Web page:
Looking at matters in light of the ‘interpretation’ of the fundamental restriction on the image of thought which Heidegger was caught in, and, at one and the same time, did propaganda for, one is invited to understand differently the debate on ‘thought’ today. To a large extent, discourses on the negative effects of the development of the sciences, technologies and ‘modernity’ in general for the dignity of thought, share with Heidegger an image of thought which we have attempted to deconstruct. If the ‘modern world’ is considered detrimental to thought, this is due to its giving greater importance to operability, quantity, calculation, opaqueness. On the other hand, from the point of view of this disquiet, ‘thought’ must be understood as thinking which sees, as thinking which belongs to the singularity of being-in-the-world; thought only comes to language, therefore, as a saying-that-conceals, that is to say as poetry. What is more, this whole perspective on thought largely pre-exists the philosophical expression given by Heidegger to these themes. Probably, it is the background formed by this prejudice which goes to explain the extraordinary favor granted to Heidegger’s philosophical conclusions in France, rather than the contrary. As for us, let us simply say that the necessity of working, from within thought, with a thought that proceeds in the literal mode, a thought which like the ‘great thought’ of Heidegger’s, is essentially the unending inquiry into the meaning of terms which escape its control, but which assumes the opaque interval, and in which operability and the syntactic realm is not a loss (of itself as questioning)—this necessity can do nothing but force us to reconsider the judgment of modernity. One must admit that over the past forty years scientific hermeneutics has developed significantly everywhere on the planet and, following our conclusions, there is no way for that not to weigh on the fate of thought in general.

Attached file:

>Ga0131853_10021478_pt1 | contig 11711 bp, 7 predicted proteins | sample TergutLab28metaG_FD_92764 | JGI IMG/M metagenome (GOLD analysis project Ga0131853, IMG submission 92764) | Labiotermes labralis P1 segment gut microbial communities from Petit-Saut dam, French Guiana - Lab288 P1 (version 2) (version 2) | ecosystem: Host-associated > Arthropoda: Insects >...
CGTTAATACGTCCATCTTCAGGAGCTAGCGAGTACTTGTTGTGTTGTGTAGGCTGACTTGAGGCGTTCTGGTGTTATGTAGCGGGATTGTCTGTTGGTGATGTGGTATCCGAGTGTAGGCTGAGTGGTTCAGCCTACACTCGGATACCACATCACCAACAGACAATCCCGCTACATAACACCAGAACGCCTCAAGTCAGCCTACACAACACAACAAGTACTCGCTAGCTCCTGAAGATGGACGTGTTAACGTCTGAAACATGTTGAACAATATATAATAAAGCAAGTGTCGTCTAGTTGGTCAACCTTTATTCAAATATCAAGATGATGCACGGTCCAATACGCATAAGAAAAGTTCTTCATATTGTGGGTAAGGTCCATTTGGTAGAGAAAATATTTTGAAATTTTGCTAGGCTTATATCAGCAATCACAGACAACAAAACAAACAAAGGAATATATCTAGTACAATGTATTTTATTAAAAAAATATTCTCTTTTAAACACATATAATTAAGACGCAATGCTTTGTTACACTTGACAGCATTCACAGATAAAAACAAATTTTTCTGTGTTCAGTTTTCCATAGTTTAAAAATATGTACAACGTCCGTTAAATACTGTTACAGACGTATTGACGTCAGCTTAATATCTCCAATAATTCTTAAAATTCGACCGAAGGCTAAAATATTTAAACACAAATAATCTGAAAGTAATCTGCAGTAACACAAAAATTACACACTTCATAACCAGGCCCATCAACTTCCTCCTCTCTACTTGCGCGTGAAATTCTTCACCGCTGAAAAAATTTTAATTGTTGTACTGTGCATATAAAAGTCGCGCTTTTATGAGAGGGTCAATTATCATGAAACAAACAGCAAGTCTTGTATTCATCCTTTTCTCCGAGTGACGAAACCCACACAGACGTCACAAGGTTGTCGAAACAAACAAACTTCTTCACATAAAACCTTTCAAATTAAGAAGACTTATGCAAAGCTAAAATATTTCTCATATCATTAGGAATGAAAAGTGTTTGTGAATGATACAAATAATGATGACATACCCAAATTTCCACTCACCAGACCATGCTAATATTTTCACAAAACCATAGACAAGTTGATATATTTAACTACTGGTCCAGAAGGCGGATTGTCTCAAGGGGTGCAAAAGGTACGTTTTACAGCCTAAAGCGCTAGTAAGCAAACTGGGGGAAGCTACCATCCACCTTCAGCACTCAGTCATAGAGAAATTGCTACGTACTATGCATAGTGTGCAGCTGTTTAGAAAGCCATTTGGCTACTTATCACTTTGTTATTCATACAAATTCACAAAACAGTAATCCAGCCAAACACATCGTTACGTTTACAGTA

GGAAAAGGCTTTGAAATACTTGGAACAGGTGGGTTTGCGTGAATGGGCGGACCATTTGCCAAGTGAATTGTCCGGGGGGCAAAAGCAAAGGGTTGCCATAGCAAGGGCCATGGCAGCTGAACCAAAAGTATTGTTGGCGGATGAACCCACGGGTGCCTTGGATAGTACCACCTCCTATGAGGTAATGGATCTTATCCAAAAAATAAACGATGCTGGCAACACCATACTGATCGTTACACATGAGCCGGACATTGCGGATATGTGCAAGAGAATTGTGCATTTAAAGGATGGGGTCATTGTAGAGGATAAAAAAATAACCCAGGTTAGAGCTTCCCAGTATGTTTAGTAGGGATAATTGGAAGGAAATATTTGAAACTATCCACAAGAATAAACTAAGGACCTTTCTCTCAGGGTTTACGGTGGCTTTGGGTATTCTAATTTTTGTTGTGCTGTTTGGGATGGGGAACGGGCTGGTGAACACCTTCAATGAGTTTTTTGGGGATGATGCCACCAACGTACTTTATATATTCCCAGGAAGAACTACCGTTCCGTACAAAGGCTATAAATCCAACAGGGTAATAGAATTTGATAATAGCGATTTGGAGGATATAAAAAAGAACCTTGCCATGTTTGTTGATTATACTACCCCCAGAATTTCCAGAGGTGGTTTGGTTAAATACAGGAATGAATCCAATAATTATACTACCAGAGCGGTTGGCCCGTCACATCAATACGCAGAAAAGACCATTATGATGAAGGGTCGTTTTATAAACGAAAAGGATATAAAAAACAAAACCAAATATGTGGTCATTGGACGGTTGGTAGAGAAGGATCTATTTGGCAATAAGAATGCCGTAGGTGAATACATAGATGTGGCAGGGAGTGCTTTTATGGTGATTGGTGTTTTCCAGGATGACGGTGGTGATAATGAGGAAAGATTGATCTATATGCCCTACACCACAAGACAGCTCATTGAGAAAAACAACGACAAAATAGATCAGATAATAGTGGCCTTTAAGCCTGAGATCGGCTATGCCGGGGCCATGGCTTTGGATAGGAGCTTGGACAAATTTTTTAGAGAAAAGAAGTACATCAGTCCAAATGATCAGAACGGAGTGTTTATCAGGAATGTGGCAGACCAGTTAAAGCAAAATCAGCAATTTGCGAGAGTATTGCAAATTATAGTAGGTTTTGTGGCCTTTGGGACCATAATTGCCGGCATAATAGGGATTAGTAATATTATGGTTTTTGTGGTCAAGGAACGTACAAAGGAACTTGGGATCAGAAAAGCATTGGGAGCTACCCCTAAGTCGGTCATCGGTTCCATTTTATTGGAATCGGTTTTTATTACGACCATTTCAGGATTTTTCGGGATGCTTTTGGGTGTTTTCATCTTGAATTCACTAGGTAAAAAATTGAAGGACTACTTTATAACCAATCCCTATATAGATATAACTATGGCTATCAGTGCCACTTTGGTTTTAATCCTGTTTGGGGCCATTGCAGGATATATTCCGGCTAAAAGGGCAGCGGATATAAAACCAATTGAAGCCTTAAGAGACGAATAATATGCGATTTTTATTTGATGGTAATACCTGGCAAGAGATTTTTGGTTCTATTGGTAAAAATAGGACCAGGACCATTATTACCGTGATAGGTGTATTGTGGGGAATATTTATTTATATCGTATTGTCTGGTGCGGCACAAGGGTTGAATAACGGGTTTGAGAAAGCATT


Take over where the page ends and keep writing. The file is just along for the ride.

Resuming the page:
Let us conclude, following our introduction, with the ‘Heidegger affair’. The problem for everyone is well-known. How can Heidegger be simultaneously a great philosopher and someone who lost himself in a political commitment with the Nazi regime, who never deigned, over a period of 30 years, to say anything about the extermination of the Jews in Europe. The question concerns, of course, the extent to which Heidegger’s philosophical doctrine can be deemed independent of the quality of his ethical responsibility in ‘real life’.